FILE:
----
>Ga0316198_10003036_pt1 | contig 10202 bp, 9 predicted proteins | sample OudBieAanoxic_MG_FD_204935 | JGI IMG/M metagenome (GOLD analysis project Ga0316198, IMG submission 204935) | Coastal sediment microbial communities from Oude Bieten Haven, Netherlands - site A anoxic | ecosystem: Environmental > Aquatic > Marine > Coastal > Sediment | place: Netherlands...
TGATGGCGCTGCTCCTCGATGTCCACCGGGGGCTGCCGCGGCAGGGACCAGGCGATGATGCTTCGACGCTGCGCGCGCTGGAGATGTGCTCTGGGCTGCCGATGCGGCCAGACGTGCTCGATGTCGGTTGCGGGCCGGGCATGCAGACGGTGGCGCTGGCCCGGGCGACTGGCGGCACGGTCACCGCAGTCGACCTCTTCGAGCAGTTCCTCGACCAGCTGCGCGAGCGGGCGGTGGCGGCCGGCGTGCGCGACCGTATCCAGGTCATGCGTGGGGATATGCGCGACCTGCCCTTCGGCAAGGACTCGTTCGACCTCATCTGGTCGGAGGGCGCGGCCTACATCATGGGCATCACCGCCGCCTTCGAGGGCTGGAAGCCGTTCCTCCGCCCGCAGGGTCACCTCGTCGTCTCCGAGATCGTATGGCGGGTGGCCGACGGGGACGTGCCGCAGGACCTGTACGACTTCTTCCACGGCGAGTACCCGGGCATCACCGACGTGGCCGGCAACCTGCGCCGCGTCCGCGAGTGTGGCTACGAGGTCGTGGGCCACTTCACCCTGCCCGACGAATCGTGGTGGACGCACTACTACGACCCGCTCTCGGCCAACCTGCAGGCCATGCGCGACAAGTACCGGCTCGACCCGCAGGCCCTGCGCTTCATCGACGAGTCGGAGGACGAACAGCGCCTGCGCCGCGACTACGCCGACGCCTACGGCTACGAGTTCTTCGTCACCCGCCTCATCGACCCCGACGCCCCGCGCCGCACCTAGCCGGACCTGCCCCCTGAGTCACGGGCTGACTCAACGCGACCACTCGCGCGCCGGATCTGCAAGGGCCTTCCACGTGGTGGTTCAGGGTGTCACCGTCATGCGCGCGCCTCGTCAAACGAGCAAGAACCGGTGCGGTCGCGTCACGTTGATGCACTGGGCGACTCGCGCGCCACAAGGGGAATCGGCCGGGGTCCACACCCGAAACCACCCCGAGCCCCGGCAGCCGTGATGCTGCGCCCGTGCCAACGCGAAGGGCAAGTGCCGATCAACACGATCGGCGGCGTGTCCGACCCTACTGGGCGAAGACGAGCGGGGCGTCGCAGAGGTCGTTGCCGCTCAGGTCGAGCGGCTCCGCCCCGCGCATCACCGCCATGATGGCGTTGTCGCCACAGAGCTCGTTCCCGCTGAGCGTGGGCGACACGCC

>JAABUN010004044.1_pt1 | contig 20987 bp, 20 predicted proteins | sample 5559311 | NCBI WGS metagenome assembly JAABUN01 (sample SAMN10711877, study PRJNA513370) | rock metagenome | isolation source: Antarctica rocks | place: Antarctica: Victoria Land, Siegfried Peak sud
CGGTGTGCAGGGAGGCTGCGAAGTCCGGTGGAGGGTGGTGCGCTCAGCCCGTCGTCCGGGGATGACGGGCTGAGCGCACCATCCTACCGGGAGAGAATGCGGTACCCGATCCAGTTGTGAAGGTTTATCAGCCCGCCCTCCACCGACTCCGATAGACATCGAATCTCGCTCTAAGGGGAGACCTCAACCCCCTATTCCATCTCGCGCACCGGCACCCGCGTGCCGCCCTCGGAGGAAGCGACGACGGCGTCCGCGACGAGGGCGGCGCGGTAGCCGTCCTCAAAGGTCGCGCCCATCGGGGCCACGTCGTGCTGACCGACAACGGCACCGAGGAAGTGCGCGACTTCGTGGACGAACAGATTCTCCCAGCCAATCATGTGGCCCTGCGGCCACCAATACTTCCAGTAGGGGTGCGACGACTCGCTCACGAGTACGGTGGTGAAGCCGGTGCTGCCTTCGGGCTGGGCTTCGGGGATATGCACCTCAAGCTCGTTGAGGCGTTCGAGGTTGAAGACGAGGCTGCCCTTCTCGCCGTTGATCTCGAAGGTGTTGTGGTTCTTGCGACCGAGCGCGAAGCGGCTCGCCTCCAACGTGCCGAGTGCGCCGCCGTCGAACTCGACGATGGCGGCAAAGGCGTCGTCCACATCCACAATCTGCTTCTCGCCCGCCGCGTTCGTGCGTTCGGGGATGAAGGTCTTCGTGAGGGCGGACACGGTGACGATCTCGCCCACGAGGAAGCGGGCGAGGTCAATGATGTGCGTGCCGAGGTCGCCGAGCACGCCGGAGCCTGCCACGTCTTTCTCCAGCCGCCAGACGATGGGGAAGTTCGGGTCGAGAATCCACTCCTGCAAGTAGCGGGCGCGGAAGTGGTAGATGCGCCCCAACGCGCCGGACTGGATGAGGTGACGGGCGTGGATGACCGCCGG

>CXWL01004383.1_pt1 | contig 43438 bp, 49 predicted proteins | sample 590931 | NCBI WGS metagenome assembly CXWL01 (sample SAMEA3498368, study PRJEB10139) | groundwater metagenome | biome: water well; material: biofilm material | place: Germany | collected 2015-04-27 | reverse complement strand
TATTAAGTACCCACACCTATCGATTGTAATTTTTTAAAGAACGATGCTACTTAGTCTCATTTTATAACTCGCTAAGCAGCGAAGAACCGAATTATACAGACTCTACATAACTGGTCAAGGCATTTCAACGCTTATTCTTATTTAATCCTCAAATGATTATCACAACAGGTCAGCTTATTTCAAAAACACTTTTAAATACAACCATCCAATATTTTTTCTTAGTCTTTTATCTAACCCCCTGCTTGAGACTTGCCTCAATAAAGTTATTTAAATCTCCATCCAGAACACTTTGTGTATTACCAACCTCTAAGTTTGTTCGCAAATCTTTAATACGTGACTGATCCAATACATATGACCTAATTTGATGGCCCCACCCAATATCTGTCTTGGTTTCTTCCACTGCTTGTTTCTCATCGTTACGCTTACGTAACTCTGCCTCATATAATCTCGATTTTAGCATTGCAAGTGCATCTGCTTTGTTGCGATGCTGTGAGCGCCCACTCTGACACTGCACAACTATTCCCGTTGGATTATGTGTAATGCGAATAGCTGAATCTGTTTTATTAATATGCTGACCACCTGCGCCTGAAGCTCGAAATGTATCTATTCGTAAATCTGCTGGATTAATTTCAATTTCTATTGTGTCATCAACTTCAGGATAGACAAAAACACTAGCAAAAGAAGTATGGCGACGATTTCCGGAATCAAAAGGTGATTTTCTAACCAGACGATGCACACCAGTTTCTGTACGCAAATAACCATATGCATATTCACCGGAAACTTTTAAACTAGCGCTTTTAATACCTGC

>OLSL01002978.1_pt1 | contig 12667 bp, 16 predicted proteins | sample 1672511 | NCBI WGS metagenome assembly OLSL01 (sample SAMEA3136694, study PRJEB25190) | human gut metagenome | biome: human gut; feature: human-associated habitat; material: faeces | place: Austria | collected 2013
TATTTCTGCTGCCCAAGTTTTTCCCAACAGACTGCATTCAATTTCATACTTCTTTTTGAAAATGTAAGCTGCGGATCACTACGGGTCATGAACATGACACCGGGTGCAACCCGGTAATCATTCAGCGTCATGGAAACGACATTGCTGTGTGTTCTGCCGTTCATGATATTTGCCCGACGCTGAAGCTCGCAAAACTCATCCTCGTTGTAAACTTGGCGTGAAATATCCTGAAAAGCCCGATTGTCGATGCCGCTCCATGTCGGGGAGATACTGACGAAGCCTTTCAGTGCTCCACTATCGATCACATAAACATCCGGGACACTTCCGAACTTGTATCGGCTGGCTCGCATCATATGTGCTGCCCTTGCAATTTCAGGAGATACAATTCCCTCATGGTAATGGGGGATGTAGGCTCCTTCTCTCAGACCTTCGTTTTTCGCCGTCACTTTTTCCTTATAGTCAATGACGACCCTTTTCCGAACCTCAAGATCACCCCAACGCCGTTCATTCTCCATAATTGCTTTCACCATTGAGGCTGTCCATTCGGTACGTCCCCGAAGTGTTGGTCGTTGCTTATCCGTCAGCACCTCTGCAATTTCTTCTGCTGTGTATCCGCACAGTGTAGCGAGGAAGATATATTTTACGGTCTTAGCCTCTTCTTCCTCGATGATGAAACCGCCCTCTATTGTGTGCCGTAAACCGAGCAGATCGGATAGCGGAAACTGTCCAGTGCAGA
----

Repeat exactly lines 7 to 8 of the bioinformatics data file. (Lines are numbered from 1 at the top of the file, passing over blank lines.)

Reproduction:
>OLSL01002978.1_pt1 | contig 12667 bp, 16 predicted proteins | sample 1672511 | NCBI WGS metagenome assembly OLSL01 (sample SAMEA3136694, study PRJEB25190) | human gut metagenome | biome: human gut; feature: human-associated habitat; material: faeces | place: Austria | collected 2013
TATTTCTGCTGCCCAAGTTTTTCCCAACAGACTGCATTCAATTTCATACTTCTTTTTGAAAATGTAAGCTGCGGATCACTACGGGTCATGAACATGACACCGGGTGCAACCCGGTAATCATTCAGCGTCATGGAAACGACATTGCTGTGTGTTCTGCCGTTCATGATATTTGCCCGACGCTGAAGCTCGCAAAACTCATCCTCGTTGTAAACTTGGCGTGAAATATCCTGAAAAGCCCGATTGTCGATGCCGCTCCATGTCGGGGAGATACTGACGAAGCCTTTCAGTGCTCCACTATCGATCACATAAACATCCGGGACACTTCCGAACTTGTATCGGCTGGCTCGCATCATATGTGCTGCCCTTGCAATTTCAGGAGATACAATTCCCTCATGGTAATGGGGGATGTAGGCTCCTTCTCTCAGACCTTCGTTTTTCGCCGTCACTTTTTCCTTATAGTCAATGACGACCCTTTTCCGAACCTCAAGATCACCCCAACGCCGTTCATTCTCCATAATTGCTTTCACCATTGAGGCTGTCCATTCGGTACGTCCCCGAAGTGTTGGTCGTTGCTTATCCGTCAGCACCTCTGCAATTTCTTCTGCTGTGTATCCGCACAGTGTAGCGAGGAAGATATATTTTACGGTCTTAGCCTCTTCTTCCTCGATGATGAAACCGCCCTCTATTGTGTGCCGTAAACCGAGCAGATCGGATAGCGGAAACTGTCCAGTGCAGA